Universities and constitutional change in the uk: the impact of devolution on the higher education sector Tony Bruce Introduction


Degree-awarding powers and quality assurance



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Degree-awarding powers and quality assurance

  1. The award of university title and degree-awarding powers remains a non-devolved matter and the arguments for maintaining the status quo have prevailed so far, although this is now under review in Scotland. The Privy Council is empowered to grant institutions the powers to award their own degrees and in considering applications for such powers, it has sought advice from the appropriate territorial higher education Minister.

  2. In England and Wales applications for university title are considered under criteria approved in 2004. In Scotland and Northern Ireland, they are considered under criteria approved in 1999 (which, before 2004, were applicable to all parts of the United Kingdom). In 2004 it was decided in England and Wales to change the criteria for the award of university title so that it was no longer necessary for an institution first to have secured research degree-awarding powers.

  3. These changes were the first indication that the UK government was to take a more radical approach to degree-awarding powers and university title than has been evident in the other UK countries. They led to the creation of a group of new universities from former colleges of HE that had been awarding other universities’ research degrees. As a result of the new criteria four private providers in England have also been awarded degree awarding powers. Further changes have been proposed in England in the 2011 White Paper but seem unlikely to be matched elsewhere in the UK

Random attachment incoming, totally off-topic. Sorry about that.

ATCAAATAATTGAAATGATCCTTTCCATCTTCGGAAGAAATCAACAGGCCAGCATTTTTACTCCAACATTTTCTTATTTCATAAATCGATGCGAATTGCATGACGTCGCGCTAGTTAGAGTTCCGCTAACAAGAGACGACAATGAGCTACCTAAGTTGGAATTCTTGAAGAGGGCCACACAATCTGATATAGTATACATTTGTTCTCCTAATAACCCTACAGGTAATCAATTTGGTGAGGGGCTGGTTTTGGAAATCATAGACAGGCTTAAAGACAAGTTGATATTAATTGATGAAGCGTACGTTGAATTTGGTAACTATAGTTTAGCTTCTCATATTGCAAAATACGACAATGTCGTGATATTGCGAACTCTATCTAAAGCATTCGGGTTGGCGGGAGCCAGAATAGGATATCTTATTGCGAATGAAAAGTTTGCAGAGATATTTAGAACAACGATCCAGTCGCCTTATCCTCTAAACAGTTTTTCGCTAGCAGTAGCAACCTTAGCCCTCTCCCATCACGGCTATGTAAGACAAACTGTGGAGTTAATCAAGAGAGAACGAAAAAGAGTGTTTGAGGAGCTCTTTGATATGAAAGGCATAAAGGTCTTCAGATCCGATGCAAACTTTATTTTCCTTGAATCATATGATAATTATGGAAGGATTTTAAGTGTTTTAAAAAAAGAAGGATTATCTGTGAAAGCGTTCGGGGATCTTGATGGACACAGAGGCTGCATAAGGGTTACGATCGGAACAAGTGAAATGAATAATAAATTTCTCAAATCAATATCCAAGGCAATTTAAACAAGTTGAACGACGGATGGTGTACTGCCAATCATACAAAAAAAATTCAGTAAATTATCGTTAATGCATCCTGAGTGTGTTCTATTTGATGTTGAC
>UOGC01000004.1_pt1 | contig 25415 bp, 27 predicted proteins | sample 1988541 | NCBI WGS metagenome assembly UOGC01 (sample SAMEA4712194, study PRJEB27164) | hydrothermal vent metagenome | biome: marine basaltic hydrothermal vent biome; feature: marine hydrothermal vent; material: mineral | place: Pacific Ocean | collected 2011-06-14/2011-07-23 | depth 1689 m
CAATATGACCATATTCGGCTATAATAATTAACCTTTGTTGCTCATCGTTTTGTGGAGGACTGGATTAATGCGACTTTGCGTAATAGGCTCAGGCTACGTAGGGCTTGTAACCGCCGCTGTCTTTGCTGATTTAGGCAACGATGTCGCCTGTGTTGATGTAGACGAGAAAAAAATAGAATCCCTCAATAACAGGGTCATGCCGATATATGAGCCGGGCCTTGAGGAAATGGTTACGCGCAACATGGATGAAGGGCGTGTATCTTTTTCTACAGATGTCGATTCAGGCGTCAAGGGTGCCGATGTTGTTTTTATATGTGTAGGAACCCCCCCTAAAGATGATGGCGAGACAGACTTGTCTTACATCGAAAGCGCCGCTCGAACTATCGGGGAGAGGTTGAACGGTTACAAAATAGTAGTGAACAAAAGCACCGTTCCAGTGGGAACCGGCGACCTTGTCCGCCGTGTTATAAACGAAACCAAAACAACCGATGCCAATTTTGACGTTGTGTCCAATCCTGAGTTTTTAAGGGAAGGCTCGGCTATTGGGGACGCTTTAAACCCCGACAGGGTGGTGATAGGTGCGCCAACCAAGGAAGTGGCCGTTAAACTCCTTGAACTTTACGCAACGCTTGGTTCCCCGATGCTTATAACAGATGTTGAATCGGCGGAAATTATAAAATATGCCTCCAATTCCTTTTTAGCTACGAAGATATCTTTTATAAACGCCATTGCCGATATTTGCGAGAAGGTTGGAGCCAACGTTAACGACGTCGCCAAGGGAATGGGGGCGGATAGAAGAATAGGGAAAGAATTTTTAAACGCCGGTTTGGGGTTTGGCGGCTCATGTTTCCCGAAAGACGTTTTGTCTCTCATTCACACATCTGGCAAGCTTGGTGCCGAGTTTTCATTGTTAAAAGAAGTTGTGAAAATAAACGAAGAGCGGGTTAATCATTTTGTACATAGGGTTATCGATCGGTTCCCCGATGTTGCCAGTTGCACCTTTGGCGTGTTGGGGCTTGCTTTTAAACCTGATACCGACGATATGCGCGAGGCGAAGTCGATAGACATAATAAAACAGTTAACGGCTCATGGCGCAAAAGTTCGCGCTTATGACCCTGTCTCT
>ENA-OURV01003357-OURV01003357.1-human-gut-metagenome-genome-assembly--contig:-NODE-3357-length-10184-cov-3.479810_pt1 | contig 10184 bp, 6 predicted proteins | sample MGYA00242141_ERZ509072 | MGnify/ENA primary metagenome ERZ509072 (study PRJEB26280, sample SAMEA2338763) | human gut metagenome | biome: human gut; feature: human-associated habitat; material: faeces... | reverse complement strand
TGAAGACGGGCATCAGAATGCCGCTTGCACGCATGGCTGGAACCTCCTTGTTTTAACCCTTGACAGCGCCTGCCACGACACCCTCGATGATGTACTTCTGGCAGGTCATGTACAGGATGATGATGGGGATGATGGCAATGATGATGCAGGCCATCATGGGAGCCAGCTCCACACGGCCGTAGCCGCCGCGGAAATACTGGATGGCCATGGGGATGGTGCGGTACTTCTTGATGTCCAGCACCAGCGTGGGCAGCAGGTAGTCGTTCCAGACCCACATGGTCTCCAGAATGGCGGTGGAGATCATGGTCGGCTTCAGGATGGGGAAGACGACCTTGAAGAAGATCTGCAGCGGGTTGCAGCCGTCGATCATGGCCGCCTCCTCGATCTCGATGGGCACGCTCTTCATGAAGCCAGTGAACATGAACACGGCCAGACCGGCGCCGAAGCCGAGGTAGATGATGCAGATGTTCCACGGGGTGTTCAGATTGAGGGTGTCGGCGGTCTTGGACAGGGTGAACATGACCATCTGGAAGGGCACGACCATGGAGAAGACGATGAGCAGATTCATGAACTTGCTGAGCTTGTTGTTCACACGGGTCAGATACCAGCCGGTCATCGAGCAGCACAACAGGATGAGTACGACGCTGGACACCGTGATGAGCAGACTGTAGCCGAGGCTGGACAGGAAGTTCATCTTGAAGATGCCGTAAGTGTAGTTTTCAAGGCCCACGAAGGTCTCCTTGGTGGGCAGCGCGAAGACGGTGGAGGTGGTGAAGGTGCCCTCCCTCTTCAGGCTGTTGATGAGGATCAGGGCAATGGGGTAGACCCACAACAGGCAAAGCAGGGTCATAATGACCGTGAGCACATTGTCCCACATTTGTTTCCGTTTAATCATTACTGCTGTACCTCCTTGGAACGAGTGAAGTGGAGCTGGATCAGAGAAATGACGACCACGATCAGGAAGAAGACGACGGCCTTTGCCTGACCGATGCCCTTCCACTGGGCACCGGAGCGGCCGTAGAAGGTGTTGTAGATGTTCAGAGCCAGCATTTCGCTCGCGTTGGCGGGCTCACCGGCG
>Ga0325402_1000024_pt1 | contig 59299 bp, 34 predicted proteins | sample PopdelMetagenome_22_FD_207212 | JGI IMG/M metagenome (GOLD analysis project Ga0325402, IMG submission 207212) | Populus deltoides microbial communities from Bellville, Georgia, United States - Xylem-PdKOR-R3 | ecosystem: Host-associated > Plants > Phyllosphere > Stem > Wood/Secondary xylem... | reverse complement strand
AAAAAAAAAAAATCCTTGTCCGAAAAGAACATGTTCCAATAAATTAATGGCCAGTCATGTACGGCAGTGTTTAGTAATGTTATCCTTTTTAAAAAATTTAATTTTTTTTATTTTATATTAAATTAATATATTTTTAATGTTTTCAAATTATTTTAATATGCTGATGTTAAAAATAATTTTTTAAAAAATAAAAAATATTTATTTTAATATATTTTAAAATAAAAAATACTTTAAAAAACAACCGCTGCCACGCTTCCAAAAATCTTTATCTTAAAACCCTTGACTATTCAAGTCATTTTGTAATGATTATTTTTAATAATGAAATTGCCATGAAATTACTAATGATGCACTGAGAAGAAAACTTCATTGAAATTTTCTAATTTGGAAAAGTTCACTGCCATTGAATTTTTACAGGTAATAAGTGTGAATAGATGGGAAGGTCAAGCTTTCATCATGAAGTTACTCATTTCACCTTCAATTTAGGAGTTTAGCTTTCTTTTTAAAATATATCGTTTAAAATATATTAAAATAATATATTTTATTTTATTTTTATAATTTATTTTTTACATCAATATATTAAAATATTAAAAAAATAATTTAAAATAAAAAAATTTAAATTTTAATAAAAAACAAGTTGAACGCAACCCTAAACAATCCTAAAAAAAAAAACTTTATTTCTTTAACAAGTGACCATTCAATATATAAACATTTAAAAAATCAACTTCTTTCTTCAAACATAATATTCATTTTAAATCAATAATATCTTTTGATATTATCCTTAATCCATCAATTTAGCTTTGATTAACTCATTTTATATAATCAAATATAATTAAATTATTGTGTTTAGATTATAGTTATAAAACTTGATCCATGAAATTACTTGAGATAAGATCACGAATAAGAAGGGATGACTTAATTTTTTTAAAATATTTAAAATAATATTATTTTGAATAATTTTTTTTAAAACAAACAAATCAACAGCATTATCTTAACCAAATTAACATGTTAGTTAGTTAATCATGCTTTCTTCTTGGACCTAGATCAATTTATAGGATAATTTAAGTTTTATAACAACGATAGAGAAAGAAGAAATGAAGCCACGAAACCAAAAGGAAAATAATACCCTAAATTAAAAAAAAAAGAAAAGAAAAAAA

4. All four countries subscribe to the principle that universities have the main responsibility for ensuring that quality and standards are maintained and that they should be independently overseen by the Quality Assurance Agency (QAA) which has a UK-wide remit. All universities use a common set of tools to underpin their work in maintaining quality and standards.

  5. The legislation creating the funding councils in 1992 included a specific obligation to ensure that provision is made by each council for assessing the quality of the provision it funds. In 1997 the QAA was created as a UK-wide independent body funded by universities and funding council contracts, which require it to devise and apply quality assurance methods. The devolved countries continue to support the need for comparable UK standards based on institutional review and have endorsed the view that QA at subject level should be the responsibility of the universities.

  6. Clear differences of approach have developed between the four countries and their contracts with the QAA require it to adopt different approaches. After 2001, quality assurance in Scotland began to move in the direction of quality enhancement and enhancement-led institutional review was promulgated in 2003. Wales has also moved in the same direction. The approach it adopted from 2003 was similar to that in England but there were no discipline-based audit trails or publication of summaries of external examiners’ reports. In 2009 an increased emphasis on enhancement and a greater focus on the learner experience were adopted. Further changes have been made which brought the review method closer to that adopted for England and Northern Ireland.




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